What’s The Big Deal About Protein?

Especially for those of us working in the health and wellness field, we hear this word so many times that it’s lost its meaning. Even for those who aren’t involved with health on a professional level, “protein” is plastered on so many advertisements, social media, and grocery store products. But despite its ubiquity, do we actually understand why we need protein?

What is protein?

Firstly, proteins are macromolecules that contain long chains of amino acids. Proteins are important for many functions in the body such as catalyzing metabolic reactions, DNA replication, response to stimuli, and transporting molecules. The protein sequence of amino acids distinguishes each protein. The activity of the protein is also determined by how the nucleotide sequencing of the gene is folded into a specific three-dimensional structure. All of this may sound like a lot of medical jargon but we’ll get to the practical application right…now.

How much protein do we need to function as healthy individuals?

In a word, men need 56 grams of protein daily and women need 46 grams. This may cause you to want to reach for a protein shake that gives you that exact amount, but it’s important to know what kind of protein you’re consuming.

Even if you douse yourself with protein shakes, supplements, and other products, you still might not be obtaining the proper nutrients your body requires. The human body doesn’t react to all protein sources in the same way. For instance, protein derived from animal and plant sources contain many diverse nutritional building blocks, otherwise called amino acids. These nutritional building blocks are very different when compared to protein supplements that are added to processed foods and nutritional supplements.

The first and most important step is to understand the best source of protein. We can do this by determining which amino acids are present in the food source. This is important to note because amino acids are the genetic “building blocks” that our bodies use to support the cardiovascular system and many other systems of the body.

There are twenty different types of amino acids, but only nine qualify as essential amino acids. There are only nine essential amino acids because the body can produce or modify the other eleven non-essential amino acids. Histidine, isoleucine, leucine, lysine, methionine, phenylalanine, threonine, tryptophan, and valine are all amino acids that can be found outside of our bodies in the food we consume.

Is it true that vegans don’t get enough protein? 

The answer is a resounding no.

If your meals aren’t well-rounded in their protein sources, consuming adequate protein can be a problem, but it’s a problem that can be easily fixed by eating a variety of plant-based foods – basically, by “eating the rainbow.” In order to have a complete protein diet, you should aim to mix all nine essential amino acids into your diet.

This is actually the fun part. Think of it as a puzzle and create a menu that’s full of variety and color, and you’ll be all set. For example, mix together any legume (beans, lentils, or peanuts) with almost any whole grain (rice, corn, or wheat) and voila, you’ve made a complete protein containing all nine amino acids. Knowing which food combinations provide the needed essentials will add tremendous health and abundance to your life, and don’t worry; it’ll come naturally after a short while!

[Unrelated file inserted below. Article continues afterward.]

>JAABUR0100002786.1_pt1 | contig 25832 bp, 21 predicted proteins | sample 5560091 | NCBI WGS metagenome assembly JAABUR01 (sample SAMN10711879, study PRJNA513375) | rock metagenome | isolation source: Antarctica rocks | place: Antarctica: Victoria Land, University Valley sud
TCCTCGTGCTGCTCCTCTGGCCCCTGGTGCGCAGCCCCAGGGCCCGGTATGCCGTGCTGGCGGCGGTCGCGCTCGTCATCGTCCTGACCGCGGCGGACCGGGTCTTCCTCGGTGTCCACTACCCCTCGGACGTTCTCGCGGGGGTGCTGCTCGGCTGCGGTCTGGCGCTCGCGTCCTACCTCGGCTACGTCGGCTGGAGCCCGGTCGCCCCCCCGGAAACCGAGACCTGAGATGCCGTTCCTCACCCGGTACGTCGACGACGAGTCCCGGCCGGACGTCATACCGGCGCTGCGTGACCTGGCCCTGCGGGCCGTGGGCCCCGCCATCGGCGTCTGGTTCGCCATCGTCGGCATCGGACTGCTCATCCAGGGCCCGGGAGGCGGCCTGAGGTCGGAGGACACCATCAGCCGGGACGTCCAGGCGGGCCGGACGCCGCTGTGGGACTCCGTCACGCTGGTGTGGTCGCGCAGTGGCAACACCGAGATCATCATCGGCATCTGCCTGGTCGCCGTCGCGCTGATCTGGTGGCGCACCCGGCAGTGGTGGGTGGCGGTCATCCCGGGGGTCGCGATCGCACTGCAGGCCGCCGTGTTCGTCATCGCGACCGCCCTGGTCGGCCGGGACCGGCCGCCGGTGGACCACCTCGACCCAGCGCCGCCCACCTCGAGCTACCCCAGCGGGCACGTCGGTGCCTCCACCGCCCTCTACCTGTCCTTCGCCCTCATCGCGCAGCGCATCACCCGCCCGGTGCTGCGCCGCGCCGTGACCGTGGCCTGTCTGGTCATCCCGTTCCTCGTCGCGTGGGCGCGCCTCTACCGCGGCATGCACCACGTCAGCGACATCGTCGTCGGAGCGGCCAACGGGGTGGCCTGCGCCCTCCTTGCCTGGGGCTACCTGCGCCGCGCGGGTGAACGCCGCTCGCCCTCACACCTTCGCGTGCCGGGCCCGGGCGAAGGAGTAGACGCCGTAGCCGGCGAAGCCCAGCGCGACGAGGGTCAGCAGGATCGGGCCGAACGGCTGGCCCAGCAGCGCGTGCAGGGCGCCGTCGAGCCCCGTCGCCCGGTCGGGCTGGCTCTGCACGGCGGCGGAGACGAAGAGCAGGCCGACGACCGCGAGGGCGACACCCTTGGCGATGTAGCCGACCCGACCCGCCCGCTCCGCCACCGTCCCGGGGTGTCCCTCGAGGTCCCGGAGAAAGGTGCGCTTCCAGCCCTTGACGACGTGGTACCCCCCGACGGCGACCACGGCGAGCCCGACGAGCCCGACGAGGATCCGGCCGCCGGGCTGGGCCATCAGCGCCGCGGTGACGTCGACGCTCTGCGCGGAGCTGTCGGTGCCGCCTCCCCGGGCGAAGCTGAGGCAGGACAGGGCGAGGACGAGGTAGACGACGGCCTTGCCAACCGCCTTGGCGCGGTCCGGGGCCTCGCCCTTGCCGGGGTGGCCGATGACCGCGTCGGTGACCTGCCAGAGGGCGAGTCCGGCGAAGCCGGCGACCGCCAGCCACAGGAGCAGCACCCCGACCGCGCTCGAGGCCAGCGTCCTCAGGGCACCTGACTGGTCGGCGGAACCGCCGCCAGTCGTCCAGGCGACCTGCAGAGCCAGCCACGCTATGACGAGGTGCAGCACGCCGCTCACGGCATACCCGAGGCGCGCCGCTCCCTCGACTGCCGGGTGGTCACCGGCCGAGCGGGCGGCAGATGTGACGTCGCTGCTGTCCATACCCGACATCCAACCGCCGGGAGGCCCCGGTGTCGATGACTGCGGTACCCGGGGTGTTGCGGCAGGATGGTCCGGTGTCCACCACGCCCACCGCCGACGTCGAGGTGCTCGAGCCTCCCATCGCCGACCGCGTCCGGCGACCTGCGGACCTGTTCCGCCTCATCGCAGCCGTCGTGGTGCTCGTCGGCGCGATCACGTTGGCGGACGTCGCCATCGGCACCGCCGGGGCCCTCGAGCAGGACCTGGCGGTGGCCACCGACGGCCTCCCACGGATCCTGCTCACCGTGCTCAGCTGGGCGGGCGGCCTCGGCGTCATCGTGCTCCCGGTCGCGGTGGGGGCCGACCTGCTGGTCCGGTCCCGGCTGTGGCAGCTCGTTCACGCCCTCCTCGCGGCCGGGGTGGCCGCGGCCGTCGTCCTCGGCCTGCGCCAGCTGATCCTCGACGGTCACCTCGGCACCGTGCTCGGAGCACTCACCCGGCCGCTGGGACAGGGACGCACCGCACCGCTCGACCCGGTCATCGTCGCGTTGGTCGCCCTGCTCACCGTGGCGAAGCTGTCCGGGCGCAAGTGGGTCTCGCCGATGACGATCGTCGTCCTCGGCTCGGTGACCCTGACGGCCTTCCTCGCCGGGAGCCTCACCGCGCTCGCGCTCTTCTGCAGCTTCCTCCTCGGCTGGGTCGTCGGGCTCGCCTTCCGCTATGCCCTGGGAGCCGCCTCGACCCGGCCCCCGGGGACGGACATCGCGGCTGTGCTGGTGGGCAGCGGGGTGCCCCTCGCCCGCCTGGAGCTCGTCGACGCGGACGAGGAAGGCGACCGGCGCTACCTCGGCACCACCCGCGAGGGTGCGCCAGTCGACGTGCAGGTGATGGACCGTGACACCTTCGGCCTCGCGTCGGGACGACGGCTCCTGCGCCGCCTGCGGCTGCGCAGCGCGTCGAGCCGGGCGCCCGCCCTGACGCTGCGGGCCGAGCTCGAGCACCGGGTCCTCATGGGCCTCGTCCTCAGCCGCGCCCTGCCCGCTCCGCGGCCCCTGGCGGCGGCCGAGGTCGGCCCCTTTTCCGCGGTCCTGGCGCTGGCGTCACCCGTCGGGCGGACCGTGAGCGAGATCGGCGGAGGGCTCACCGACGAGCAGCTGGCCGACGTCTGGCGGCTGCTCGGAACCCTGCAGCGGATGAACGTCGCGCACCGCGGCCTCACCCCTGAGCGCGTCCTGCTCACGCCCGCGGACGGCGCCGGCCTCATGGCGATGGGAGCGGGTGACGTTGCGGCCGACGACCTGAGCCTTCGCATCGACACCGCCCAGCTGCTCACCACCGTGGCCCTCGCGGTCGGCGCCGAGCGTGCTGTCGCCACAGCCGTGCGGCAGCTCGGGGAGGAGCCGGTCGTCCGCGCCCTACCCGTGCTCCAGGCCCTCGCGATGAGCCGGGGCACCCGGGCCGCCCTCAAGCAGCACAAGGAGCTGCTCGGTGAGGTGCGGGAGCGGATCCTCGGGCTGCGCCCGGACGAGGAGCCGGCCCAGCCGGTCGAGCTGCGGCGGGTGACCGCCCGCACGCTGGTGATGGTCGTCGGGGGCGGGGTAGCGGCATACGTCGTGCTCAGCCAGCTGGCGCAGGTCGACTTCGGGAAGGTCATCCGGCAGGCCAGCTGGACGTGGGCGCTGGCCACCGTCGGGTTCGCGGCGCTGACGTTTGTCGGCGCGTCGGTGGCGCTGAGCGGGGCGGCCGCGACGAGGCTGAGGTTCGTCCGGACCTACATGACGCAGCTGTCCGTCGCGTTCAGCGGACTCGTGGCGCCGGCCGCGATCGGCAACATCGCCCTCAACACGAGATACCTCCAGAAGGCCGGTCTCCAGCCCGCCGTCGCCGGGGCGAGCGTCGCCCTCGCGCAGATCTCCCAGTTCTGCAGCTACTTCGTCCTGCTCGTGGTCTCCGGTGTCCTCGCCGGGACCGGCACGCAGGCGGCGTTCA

Some plant-based sources contain all nine essential amino acids, like soy. What’s great is that there are so many soy-based protein-rich products available in today’s every grocery stores. Tofu, soymilk, soy nuts, and imitation plant-based meats are some examples of the soy products you’ll be able to experiment with for protein-packed, nutrient-dense meals.

Can’t I just eat meat for protein?

What most people don’t realize is that people who eat meat as a protein source are four times more likely to die of cancer in comparison to those who don’t eat animal protein. While it’s true that meat contains protein, it also contains high levels of cholesterol, fats, and sodium – all negative factors that damage the cardiovascular system. We need to weigh the cost. Not only does animal provide the risk, but they also lack high levels of fiber. Plant-based proteins are high in fiber, them easier for your body to digest.

What are some optimal protein sources?

 This list is by no means comprehensive; there’s so much protein in the plant-based world! We just listed some of our favorites here:

  • soy
  • wheat
  • quinoa
  • corn
  • tree nuts
  • beans
  • peanut butter
  • spinach
  • broccoli seeds

Looking for a place to start?

Here’s a popular, plant-based, protein-packed recipe (try saying that five times fast): Crispy Walnut Roast

Ingredients

Quantity Unit Name Link Alternatives
1 (16 oz) block of soft tofu
¾ cup chopped walnuts
1 small onion, chopped
6 cups rice crispy cereal
4 teaspoons powdered vegan broth (preferably G. Washington’s Seasoning and Broth)
¼ cup unsweetened soy milk (use only if mixture is too dry)

Instructions

  1. Preheat oven to 350°F.
  2. Drain tofu and squeeze out moisture. Mash tofu with a fork in a large bowl and mix in remaining ingredients.
  3. Lightly spray 9×13” baking dish with oil and transfer mixture into dish. Tightly cover with foil and bake for 45 minutes.
  4. Uncover and bake for additional 15-20 minutes.
Raeann Leal
Raeann Leal

Raeann is a graduate student at Loma Linda University School of Public Health pursuing her MPH in Lifestyle Medicine. In her free time, Raeann likes to cook unique and healthy dishes, read relevant and recent research articles related to diseases and their cures, and experience the outdoors.

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